I've been offered quite a few network shows, over the past couple of years, and always turned them down because I never wanted the commitment. The way that it works in America, you do a pilot and then you wait, and I just thought that wasn't really what I was interested in doing, in that moment.
Everyone wants to see someone shoot someone in the head.
It was just hilarious how my first reaction was, "Oh, no, it's another vampire show. I'm not interested." And then, I read the script and thought it was brilliant.
There are so many sitcoms. So, when you get to be a part of something that feels exciting to you, you just want to be a part of it.
I haven't ever seen a period drama that has a fantasy element to it, that's set in London, that's as lavish as it is, and that's made for American TV.
I rarely watch TV, and in the past two years, I've done three TV shows. It's quite interesting.
You work with seasoned actors, and sometimes you realize that they phone it in.
As the show [Dracula] goes on,Jonathan Harker gets darker and darker, and further into that side of it all. All of the worlds end up colliding and meshing together.
When I read the script, I said to one of the producers, "I know you probably want Jonathan Harker really fluffy, but I'm not gonna do that. It needs to be a mask. There needs to be a duel between Harker and Dracula."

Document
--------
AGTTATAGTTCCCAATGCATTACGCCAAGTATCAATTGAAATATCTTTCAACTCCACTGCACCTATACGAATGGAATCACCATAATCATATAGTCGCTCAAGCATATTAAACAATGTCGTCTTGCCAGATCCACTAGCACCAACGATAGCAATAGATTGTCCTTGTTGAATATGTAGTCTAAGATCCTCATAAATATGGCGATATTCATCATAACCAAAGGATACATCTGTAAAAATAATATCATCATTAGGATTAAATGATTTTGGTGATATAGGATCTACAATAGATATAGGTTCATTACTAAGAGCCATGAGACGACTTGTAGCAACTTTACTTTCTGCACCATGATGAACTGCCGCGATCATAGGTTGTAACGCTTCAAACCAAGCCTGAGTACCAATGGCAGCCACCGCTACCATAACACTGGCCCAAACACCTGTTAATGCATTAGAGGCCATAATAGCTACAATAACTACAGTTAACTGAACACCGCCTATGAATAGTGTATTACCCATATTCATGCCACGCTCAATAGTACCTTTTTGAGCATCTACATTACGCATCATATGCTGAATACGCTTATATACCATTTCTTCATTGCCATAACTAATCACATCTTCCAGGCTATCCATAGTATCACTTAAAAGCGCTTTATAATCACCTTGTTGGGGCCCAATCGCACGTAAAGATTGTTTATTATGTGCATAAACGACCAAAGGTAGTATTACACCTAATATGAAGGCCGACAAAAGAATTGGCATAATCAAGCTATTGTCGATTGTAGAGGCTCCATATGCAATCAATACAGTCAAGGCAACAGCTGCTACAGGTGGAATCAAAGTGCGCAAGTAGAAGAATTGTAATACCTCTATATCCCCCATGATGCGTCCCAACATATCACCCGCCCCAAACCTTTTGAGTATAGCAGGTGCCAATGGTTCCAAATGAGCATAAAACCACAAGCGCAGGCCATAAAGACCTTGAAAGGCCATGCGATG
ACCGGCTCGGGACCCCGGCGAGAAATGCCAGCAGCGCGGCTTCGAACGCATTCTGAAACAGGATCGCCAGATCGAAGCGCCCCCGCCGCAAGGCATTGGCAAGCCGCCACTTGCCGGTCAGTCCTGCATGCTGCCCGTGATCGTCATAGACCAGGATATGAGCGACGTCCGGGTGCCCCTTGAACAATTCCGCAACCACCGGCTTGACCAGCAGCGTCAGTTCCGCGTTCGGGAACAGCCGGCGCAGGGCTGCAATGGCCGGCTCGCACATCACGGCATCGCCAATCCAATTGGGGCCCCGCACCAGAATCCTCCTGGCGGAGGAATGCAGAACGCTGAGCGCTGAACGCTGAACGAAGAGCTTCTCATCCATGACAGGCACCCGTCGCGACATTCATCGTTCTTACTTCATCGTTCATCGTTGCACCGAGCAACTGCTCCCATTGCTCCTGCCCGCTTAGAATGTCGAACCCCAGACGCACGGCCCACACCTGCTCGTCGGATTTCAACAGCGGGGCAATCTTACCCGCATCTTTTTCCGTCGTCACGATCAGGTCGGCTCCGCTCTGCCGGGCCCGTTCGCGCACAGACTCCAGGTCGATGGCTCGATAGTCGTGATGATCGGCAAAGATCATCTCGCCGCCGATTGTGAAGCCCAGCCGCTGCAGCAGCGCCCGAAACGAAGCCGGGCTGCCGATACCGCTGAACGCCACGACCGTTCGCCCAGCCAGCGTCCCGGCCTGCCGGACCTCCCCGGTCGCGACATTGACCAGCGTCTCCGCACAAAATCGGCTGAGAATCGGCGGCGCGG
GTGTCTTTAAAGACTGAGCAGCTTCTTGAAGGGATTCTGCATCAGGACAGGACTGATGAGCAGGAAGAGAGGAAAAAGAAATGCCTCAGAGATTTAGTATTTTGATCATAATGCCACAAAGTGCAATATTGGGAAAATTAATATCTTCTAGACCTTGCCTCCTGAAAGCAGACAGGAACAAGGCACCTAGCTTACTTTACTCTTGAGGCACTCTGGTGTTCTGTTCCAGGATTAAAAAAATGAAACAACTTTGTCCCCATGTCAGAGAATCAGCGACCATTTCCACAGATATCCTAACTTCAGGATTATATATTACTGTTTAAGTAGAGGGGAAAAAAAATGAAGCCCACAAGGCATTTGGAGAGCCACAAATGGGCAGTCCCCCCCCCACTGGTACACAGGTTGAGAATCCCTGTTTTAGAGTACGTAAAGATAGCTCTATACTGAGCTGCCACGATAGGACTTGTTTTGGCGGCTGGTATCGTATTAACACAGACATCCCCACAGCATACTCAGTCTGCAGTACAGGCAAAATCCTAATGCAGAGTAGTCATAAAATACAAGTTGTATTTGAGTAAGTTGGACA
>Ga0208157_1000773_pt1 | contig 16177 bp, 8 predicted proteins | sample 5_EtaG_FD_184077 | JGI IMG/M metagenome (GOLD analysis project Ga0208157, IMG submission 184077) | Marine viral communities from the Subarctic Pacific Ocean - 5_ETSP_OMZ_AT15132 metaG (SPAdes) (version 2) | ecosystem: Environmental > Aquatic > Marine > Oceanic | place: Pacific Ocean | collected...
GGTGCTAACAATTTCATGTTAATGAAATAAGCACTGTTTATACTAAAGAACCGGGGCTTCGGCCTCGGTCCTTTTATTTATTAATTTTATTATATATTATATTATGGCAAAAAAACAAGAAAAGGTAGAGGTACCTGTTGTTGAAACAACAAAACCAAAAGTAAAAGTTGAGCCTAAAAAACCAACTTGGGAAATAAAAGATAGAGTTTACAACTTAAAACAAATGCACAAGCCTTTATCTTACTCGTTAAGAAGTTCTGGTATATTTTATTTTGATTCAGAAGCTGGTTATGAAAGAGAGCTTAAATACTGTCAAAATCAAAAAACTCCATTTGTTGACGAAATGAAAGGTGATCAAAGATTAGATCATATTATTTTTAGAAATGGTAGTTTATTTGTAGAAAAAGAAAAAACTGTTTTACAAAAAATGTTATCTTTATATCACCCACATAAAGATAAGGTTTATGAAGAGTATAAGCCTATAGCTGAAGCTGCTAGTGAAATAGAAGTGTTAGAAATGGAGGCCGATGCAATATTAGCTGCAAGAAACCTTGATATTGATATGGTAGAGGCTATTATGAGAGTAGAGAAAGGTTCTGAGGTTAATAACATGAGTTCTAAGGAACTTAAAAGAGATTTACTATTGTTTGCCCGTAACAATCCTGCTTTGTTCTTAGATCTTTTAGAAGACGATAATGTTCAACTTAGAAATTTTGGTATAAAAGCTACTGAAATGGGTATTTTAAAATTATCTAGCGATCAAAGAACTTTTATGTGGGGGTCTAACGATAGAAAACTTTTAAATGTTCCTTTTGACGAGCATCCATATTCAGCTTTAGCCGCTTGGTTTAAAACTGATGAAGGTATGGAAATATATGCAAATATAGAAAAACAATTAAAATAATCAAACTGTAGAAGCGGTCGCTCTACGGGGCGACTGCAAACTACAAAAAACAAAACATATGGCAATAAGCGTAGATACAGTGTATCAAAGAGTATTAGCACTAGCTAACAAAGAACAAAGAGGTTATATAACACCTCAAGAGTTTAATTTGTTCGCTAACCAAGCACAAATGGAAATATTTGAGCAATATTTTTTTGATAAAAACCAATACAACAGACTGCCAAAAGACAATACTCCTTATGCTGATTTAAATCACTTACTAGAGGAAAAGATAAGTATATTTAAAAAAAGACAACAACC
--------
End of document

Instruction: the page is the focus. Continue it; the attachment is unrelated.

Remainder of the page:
I think it's very rare, as an actor, that you get to a script, or an idea of a script, and you go, "Oh, I just have to do that!" It fell into place very quickly.
I think it's a blessing that the show [Dracula] is on a network because it forces everyone to use their imaginations and be creative. The power of suggestion comes back. So, in the sex scenes, no one is ever fully naked, but I feel the suggestion is so much sexier.
We read the [Dracula] scripts, but Jess [De Gouw] and I are completely taken out of the hunts and anything with Van Helsing. We're just living our lives, as our characters.
On network, you have limitations for how raunchy it can get and how violent it can get.
Vampires have been romanticized, and this is bringing it right back to being vampiric. I think there's something sexy and raw about that.
I'm perfectly honest, I've never seen Twilight, I've never seen The Vampire Diaries, and I've never seen True Blood, or anything like that.
Dracula isn't just another vampire show. It's something entirely different that I personally feel I've never seen on American TV before.
I went to a French school, so we didn't study Bram Stoker there. I just thought it was a genius thing.
Nowadays, everything is so gratuitous. The violence is suggested, and it's much more impactful than showing everything.
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